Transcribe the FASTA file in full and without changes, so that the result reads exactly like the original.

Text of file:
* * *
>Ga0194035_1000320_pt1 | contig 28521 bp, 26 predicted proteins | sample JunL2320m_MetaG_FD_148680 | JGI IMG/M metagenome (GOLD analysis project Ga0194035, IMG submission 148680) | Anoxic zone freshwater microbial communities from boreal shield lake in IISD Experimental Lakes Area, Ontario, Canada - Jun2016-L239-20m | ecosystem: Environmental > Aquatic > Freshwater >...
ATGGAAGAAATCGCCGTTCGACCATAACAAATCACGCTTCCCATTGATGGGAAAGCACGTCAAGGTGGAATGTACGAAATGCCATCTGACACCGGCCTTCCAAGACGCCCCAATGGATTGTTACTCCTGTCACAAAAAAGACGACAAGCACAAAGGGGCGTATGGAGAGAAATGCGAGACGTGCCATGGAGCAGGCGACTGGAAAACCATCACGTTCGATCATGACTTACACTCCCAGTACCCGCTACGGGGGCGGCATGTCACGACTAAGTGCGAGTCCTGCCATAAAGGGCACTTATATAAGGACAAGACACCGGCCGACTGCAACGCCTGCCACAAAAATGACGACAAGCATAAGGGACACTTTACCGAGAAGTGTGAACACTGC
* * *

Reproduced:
>Ga0194035_1000320_pt1 | contig 28521 bp, 26 predicted proteins | sample JunL2320m_MetaG_FD_148680 | JGI IMG/M metagenome (GOLD analysis project Ga0194035, IMG submission 148680) | Anoxic zone freshwater microbial communities from boreal shield lake in IISD Experimental Lakes Area, Ontario, Canada - Jun2016-L239-20m | ecosystem: Environmental > Aquatic > Freshwater >...
ATGGAAGAAATCGCCGTTCGACCATAACAAATCACGCTTCCCATTGATGGGAAAGCACGTCAAGGTGGAATGTACGAAATGCCATCTGACACCGGCCTTCCAAGACGCCCCAATGGATTGTTACTCCTGTCACAAAAAAGACGACAAGCACAAAGGGGCGTATGGAGAGAAATGCGAGACGTGCCATGGAGCAGGCGACTGGAAAACCATCACGTTCGATCATGACTTACACTCCCAGTACCCGCTACGGGGGCGGCATGTCACGACTAAGTGCGAGTCCTGCCATAAAGGGCACTTATATAAGGACAAGACACCGGCCGACTGCAACGCCTGCCACAAAAATGACGACAAGCATAAGGGACACTTTACCGAGAAGTGTGAACACTGC